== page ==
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[Originally published 4/07 at]
Olivella’s isn’t as uppity as all that, and it doesn’t have back-door service.

Being across the street from SMU, some of its prime customers are fashionably shoddy college students, as you can see in the pix below. But, being in HP, fluorescent lights and asbestos ceiling tiles won’t bring in the neighborhood. The obvious thing to do in that situation is to go with a “California” look. And that’s what they’ve done.

Olivelas interior.

Olivela's interior.

Lots of wood and wrought iron make the place seem more like a winery tasting room than a pizza joint. Golden oak doors open out to the sidewalk where there are three cafe tables. Maybe 10 nice wood tables fill the inside and stools line the bar, looking like a parade of leather-topped mushrooms. The bar itself wraps around the brick oven/dough prep area and runs along one wall.

I saw no tossing of dough, though it’s not really necessary for pizza. Nor did I ask if the water was imported from the NYC public water supply — which, incidentally, comes from Delaware, Greene, Schoharie, Sullivan and Ulster Counties, and may contain radiation, substances from human and animal activities, microbial contaminants, pesticides and other tasty, dough-enhancing treats. [1]

Speck is insignificant. I didn’t order it. And it was hard to find a truly original pizza on the menu. You have your pear and gorgonzola (plus hazelnuts). The standard margarita. One dedicated to imported Bufalina. Basically, the menu appears to be the same as described in the story about L’Asso that tg links to. There’s nothing wrong with tradition, and if those pizzas compare with the pizzas I ordered you’ll have no reason to complain, as you people so often do.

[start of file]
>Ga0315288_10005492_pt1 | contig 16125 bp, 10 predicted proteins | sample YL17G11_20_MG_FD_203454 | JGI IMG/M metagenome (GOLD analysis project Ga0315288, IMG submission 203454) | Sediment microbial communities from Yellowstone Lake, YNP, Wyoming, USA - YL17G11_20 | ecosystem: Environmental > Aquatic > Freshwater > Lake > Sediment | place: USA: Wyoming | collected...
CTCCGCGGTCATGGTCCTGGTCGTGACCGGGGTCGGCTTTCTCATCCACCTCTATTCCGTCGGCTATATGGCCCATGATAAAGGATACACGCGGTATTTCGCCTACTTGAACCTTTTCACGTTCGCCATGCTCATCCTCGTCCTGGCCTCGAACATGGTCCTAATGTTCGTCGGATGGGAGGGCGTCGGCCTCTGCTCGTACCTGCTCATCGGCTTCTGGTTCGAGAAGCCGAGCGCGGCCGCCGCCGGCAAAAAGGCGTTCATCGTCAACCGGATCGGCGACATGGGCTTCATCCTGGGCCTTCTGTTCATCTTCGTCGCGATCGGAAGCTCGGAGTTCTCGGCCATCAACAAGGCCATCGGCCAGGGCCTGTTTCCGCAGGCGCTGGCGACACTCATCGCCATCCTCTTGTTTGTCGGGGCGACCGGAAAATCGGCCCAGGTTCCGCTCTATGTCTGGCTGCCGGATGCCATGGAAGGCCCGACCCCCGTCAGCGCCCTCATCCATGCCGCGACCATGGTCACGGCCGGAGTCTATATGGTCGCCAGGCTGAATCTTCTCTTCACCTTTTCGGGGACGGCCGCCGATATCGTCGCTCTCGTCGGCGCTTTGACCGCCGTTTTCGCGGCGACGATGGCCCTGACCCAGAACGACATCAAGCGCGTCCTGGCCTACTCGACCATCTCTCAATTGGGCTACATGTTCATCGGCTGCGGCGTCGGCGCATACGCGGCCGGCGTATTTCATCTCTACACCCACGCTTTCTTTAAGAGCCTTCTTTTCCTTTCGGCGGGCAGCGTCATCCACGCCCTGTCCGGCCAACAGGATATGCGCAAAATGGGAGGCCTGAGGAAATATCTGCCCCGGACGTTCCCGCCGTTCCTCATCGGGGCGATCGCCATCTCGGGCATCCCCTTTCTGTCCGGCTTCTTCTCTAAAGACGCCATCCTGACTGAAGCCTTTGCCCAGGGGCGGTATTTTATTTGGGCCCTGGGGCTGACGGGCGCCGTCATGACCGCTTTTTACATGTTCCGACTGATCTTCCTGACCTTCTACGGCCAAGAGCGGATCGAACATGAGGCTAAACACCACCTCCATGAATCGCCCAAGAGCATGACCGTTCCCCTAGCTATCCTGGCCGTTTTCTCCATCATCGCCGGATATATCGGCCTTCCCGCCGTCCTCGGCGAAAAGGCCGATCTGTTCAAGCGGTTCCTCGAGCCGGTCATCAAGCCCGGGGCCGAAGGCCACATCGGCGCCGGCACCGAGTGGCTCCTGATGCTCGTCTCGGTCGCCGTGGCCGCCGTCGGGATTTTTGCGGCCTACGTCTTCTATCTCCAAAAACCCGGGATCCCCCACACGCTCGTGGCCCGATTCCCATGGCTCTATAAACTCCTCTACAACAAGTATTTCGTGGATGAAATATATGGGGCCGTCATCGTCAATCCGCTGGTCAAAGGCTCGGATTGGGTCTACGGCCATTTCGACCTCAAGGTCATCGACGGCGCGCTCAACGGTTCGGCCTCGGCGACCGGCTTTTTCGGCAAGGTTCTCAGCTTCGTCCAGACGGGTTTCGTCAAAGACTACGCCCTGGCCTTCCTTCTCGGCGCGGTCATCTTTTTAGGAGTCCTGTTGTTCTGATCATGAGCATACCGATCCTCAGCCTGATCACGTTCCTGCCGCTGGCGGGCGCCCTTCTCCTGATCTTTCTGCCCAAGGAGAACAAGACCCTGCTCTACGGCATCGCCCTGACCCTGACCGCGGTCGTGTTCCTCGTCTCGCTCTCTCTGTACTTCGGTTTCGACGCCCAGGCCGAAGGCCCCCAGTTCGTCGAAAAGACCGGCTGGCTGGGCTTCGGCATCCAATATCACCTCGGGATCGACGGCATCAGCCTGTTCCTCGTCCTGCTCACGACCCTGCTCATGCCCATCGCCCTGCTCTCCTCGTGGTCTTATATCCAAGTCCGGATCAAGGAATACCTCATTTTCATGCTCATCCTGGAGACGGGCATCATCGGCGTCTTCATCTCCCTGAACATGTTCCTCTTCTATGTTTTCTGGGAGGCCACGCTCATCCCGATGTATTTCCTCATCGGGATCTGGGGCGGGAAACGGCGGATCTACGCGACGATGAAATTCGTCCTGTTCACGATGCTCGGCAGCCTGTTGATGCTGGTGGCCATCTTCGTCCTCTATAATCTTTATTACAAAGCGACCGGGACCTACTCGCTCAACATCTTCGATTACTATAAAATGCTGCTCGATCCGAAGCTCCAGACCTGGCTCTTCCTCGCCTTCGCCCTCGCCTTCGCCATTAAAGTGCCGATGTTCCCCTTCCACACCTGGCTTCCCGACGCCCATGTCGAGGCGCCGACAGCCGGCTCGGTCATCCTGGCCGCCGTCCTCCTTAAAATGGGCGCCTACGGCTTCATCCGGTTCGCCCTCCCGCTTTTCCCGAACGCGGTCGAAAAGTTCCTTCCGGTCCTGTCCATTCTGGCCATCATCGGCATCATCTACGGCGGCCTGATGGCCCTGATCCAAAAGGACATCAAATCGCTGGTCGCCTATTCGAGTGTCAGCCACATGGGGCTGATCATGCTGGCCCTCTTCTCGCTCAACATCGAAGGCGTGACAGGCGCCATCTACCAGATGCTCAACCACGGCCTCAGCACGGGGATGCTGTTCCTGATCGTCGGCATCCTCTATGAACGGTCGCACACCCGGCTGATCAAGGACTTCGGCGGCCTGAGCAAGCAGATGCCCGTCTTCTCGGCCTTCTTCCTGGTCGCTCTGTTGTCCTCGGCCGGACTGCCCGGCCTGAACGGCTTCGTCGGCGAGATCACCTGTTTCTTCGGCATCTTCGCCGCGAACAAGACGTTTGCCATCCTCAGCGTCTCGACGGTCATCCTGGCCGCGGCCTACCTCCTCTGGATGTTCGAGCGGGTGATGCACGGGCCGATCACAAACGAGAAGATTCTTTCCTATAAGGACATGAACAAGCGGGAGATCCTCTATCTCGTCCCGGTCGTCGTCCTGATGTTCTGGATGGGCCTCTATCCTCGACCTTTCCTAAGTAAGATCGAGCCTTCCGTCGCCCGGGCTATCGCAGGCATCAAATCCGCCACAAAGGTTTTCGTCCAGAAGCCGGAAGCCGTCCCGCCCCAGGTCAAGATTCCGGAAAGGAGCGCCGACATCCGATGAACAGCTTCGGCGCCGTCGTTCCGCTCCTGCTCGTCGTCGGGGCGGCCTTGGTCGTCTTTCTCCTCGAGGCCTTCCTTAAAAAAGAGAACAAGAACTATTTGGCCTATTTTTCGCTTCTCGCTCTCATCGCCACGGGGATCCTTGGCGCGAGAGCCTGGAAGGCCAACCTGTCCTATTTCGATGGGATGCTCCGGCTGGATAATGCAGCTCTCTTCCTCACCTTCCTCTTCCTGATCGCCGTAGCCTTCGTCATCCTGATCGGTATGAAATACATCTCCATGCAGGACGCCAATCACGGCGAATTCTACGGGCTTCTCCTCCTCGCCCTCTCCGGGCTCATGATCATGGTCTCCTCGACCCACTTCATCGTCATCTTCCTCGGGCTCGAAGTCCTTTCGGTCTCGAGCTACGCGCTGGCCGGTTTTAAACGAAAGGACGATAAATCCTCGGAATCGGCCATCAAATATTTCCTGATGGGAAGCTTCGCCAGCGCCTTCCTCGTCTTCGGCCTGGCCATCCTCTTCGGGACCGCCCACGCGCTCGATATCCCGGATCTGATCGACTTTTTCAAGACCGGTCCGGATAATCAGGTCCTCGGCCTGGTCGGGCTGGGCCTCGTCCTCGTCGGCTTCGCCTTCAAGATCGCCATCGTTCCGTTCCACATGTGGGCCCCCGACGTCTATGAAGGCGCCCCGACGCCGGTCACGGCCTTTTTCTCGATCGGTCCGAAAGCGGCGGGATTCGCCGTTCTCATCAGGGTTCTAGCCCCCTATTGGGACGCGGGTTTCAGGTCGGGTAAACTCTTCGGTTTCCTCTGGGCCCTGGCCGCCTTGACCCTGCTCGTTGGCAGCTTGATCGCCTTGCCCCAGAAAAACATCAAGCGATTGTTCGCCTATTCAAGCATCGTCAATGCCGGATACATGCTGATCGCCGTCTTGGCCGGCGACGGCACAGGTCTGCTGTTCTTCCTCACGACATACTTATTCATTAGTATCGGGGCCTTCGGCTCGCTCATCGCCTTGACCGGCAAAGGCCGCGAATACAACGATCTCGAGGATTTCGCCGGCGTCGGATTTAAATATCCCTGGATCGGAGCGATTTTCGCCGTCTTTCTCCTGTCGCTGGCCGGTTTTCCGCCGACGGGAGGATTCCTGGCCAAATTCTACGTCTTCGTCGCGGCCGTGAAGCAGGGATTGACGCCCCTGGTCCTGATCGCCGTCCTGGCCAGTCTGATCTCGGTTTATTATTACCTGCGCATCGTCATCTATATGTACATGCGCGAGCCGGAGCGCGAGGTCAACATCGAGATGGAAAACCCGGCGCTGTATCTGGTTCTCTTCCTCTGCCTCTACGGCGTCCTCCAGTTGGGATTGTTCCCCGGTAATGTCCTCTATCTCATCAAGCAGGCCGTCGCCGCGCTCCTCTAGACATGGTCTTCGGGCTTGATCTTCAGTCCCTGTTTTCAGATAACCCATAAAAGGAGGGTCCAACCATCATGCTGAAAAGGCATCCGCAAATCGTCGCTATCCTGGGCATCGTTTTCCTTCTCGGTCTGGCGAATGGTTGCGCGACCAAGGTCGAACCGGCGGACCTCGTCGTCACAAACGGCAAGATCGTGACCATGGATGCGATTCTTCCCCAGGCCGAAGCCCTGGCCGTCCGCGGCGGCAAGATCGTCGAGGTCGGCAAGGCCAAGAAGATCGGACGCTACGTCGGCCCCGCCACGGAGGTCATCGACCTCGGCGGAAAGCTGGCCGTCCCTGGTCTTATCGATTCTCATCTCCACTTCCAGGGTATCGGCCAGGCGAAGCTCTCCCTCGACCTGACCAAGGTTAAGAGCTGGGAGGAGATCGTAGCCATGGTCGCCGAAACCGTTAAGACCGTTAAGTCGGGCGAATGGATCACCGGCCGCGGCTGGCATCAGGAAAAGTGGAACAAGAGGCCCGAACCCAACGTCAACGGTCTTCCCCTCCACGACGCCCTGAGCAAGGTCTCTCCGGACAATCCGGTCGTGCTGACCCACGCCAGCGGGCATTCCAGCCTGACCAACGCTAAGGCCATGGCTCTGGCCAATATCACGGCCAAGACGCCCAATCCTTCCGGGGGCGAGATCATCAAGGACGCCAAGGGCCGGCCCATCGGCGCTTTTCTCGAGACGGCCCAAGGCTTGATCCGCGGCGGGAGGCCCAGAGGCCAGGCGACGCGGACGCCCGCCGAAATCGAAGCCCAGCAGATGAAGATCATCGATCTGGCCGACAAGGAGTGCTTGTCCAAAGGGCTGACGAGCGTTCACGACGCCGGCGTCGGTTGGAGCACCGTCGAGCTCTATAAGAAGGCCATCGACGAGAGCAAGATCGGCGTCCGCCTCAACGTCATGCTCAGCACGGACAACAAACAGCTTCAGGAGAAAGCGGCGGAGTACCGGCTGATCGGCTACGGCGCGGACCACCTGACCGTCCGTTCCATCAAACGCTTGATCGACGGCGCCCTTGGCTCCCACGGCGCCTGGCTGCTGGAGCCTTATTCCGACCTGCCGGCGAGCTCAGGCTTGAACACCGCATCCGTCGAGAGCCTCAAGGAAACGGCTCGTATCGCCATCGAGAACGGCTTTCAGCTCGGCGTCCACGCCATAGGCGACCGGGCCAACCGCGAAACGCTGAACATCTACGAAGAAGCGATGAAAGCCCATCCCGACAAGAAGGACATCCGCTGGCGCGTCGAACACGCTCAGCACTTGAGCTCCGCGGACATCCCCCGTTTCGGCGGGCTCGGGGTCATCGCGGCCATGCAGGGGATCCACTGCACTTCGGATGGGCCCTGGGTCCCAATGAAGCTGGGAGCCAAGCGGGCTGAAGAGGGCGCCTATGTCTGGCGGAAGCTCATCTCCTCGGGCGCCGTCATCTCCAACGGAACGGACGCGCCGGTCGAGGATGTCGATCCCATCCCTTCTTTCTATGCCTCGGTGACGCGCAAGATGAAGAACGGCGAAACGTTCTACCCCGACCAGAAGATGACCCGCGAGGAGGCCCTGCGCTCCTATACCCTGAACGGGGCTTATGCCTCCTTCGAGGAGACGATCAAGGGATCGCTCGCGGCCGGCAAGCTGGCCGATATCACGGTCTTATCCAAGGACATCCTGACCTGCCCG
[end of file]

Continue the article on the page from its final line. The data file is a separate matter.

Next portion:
Pizza guy.

Pizza guy.

The “diavolo” pizza’s spice comes from both jalapenos and red pepper capicola. The dice on the jalapenos was small enough so they were hardly noticeable, and the heat didn’t obscure the flavors from the dollops of tomato sauce or the house-made mozz. Come to think of it, the sauce has chipotle in it, too. I should have stolen a menu.

The second pizza, a San Daniele, is topped with prosciutto from that region, the above-mentioned cheese and a pile of arrrrrrrugula. The ham is slightly sweet, crispy on the edges and salty-chewy in the middle. I usually don’t like prosciutto on pizzas, but this stuff went well with the bitterness of the arugula. I might eat another piece one day.

I can’t make a call on the crust and the effect of local tap water vs. NY sewer water. I got both pizzas to go, and to really judge a crust I think you should eat it right out of the wood-fired oven. I, however, usually wait a minute or two for it to cool. Both crusts held up to the drive home, had the requisite puffy charred edges and both a snap and a yield. The 12-inch diavolo was cut into only four slices, which is just dumb and hopefully a mistake. The Danielle had a nice eight.

Prices for the twelves run between $13-$17. They also have a larger, thinner, rectangular “Roman” style crust that starts at $17, if I remember right.

The place is good, but I didn’t get the head rush I got when I first tried Fireside Pies or Campania. I don’t know if that’s because I got the pizza to go, or if I’m completely spoiled on good pizza. I’ll go back to find out.